Actual date of origin of Chinese Astrology is not known. Some of the scholars place its origin between 4000 and 2000 BC.Needless to say in the course of millennia a number of different systems have been used. There are two main types, those that rely on birth data alone, and those that use birth data but rely primarily on positioning of stars and planets. Most use the lunar calendar which bases its calculations on the cycles of the moon. That is why Chinese New Year falls on a different date every year. Some Chinese systems use the solar year as Western astrology does. Both, however, make use of Chinese five element theory.
The five elements are Wood, Fire, Earth, Metal, and Water, always being given in that order. It is said to be a productive cycle, that is Wood produces Fire; Fire produces Earth; Earth produces Metal, Metal produces Water, and Water produces Wood, thus continuing the cycle. The balance of these elements and their positioning in a Chinese chart enable the astrologer to tell many things about a person’s personality and life.
Chinese astrology has 12 primary signs, Rat, Ox, Tiger, Rabbit, Dragon, Snake, Horse, Sheep, Monkey, Rooster, Dog and Pig. There are variations in the names. Some people, for example, use Buffalo for Ox or Boar for Pig.
It’s interesting to think about why Chinese astrologers have used these particular animal names. Unfortunately, Chinese astrology is so old that we just don’t have any ancient texts describing the process. Most likely it was done empirically, that is, astrologers looked at human behavior, came up with twelve types (to match their 12 year calendar cycle) and thought about which animal best exemplified each. Chinese animal stereotypes sometimes approximate Western, e.g., the loyal Dog. For the Chinese, however, Rat and Snake do not have the negative connotations characteristic of Western perceptions. In fact, they are two of the most prestigious signs.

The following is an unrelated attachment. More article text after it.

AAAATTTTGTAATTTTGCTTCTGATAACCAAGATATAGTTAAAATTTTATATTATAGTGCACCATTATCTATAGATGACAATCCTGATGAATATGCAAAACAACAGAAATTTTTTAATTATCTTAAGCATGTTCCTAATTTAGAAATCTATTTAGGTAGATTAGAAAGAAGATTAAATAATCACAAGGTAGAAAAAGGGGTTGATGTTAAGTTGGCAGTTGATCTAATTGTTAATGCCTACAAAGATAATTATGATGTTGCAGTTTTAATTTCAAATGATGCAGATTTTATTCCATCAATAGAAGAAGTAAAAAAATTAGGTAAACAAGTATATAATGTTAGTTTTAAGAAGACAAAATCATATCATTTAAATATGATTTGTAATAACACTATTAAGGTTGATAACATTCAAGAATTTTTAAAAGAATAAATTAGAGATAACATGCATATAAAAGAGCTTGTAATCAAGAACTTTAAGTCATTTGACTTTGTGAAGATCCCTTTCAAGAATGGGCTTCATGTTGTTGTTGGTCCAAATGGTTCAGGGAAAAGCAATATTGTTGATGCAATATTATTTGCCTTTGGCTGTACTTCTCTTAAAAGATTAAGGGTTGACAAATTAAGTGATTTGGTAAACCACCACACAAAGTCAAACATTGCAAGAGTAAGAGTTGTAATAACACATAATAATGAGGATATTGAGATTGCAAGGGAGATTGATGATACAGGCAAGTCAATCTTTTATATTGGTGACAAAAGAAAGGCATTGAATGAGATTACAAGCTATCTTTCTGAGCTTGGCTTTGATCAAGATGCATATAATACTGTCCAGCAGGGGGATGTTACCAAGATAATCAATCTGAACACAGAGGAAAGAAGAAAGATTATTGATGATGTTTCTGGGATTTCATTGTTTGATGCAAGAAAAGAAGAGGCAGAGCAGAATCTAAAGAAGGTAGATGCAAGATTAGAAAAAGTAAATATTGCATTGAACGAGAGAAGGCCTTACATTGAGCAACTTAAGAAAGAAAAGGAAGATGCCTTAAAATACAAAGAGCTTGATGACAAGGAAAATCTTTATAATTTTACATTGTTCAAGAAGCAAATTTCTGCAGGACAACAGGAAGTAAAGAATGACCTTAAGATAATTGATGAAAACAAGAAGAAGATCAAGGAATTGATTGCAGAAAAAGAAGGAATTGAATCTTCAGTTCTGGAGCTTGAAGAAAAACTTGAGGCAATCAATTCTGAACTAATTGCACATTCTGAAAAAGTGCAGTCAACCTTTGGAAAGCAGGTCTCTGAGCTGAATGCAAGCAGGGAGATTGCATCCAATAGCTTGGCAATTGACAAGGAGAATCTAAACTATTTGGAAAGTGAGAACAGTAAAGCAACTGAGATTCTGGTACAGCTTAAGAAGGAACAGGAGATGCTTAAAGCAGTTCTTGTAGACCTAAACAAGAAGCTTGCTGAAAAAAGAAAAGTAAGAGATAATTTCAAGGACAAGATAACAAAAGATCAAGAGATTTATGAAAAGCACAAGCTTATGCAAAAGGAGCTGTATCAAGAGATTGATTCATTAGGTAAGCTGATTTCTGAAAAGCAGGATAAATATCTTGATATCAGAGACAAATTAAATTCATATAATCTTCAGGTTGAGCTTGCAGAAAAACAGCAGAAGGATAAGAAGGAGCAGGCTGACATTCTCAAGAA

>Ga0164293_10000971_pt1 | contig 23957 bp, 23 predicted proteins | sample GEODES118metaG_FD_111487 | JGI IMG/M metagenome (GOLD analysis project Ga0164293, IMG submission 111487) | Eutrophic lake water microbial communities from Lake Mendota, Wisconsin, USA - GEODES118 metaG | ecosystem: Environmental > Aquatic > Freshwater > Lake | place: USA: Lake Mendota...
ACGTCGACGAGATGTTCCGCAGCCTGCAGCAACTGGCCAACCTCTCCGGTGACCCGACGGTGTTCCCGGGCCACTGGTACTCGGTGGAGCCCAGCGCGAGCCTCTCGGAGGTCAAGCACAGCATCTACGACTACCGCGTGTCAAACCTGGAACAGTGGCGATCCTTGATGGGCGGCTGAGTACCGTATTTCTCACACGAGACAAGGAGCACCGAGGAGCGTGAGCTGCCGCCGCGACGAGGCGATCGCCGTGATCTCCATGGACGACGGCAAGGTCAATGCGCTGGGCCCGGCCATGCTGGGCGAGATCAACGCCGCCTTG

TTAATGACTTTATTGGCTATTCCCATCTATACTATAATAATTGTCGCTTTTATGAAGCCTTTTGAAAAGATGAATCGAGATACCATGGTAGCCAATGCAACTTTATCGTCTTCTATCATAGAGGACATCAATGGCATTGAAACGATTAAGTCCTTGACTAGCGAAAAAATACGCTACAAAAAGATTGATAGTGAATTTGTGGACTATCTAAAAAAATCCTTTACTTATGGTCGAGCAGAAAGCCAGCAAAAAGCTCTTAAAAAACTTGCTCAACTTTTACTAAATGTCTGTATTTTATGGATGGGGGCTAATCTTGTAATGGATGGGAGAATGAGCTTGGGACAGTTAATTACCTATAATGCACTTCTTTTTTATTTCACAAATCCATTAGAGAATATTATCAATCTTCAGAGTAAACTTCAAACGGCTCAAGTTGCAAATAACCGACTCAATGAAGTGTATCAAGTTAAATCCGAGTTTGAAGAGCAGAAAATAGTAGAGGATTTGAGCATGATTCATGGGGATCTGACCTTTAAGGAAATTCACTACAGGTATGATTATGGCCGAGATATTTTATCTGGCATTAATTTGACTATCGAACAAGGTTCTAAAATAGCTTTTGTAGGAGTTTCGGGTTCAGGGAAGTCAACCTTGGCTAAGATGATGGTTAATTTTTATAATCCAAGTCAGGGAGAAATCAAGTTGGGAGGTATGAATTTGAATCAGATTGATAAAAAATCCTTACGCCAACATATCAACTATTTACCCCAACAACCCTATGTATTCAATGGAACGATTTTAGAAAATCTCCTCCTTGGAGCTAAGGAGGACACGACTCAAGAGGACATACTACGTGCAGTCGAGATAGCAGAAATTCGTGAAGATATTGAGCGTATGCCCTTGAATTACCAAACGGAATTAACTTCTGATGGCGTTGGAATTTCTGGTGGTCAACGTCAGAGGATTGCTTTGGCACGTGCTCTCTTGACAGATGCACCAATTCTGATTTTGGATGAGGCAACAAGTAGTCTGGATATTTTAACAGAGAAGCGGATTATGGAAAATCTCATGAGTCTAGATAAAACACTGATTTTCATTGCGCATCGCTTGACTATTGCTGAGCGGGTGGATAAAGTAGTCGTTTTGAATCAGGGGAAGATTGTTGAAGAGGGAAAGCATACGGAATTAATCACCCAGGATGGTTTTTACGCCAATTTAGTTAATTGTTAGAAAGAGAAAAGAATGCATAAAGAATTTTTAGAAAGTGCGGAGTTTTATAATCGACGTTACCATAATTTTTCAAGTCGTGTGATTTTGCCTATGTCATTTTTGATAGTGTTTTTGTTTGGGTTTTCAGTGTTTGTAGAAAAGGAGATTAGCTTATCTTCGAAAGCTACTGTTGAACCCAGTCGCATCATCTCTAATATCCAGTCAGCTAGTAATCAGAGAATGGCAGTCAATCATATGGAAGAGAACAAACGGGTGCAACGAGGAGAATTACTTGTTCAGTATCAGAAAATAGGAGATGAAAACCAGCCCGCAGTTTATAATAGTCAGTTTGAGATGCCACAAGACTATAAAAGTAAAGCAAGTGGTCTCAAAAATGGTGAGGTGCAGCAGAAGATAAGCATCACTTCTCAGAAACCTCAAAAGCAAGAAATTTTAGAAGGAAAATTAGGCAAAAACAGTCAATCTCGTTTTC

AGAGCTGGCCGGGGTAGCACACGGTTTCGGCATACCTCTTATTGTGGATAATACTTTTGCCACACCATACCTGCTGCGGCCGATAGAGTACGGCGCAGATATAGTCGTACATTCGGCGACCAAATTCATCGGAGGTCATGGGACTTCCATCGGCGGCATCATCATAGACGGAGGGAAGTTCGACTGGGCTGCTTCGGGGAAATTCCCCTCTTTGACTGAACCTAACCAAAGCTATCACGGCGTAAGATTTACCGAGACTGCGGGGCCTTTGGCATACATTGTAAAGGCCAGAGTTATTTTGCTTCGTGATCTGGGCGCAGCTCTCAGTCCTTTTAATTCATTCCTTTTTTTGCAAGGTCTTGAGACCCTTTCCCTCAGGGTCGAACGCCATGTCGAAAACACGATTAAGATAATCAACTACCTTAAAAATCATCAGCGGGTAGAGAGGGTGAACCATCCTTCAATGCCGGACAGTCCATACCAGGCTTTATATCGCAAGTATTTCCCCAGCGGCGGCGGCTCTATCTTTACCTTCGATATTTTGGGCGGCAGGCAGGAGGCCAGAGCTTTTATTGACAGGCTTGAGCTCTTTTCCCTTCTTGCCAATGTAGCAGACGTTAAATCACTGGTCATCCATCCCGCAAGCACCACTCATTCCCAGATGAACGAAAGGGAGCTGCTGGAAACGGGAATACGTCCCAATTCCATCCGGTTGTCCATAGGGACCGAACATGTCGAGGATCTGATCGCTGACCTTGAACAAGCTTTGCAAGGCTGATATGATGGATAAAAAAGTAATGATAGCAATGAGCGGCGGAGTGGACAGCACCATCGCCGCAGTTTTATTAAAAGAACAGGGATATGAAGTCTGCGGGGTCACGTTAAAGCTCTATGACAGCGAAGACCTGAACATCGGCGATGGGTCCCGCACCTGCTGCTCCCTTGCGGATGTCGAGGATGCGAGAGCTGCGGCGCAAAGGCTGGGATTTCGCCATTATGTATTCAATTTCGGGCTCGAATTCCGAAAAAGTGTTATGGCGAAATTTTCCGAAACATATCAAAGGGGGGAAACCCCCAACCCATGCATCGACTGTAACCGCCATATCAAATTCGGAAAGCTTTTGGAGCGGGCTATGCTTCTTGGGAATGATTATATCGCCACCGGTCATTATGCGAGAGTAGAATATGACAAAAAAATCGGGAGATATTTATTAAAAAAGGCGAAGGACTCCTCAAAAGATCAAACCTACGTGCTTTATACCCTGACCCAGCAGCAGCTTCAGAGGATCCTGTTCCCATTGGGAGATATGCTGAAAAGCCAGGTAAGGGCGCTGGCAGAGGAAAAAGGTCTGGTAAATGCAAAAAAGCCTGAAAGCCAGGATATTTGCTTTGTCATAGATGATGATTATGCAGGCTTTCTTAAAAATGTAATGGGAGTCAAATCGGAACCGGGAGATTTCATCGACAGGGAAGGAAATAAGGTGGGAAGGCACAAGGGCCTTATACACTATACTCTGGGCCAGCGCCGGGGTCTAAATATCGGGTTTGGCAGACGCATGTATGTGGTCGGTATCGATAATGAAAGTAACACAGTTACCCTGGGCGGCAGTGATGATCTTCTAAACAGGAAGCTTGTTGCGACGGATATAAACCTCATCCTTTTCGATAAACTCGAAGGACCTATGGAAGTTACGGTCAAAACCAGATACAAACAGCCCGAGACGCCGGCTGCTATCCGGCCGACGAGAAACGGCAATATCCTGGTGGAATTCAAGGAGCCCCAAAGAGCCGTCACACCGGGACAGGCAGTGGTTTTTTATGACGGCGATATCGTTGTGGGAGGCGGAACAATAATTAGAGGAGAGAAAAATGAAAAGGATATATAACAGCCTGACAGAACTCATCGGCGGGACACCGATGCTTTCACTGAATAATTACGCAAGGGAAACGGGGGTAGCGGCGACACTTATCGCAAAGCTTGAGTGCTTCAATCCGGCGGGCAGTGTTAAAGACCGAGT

Already it can be seen there are both similarities (both have 12 basic signs) and differences (solar and lunar calendar) between Chinese and Western astrology. It is important to understand them to avoid confusion.
Chinese astrologers base their calculations on the moon and its cycles, that is, on the lunar year. Western astrologers base theirs on the solar year. Thus, Western signs are called sun signs. In Western astrology the month sign, for example, Leo, is the primary influence, while in Chinese astrology it is the year sign. Chinese astrology also has month signs. Chinese months are not named (just numbered) and use the same names as year signs. So, there is such a thing as a Wood Sheep year and a Wood Sheep month.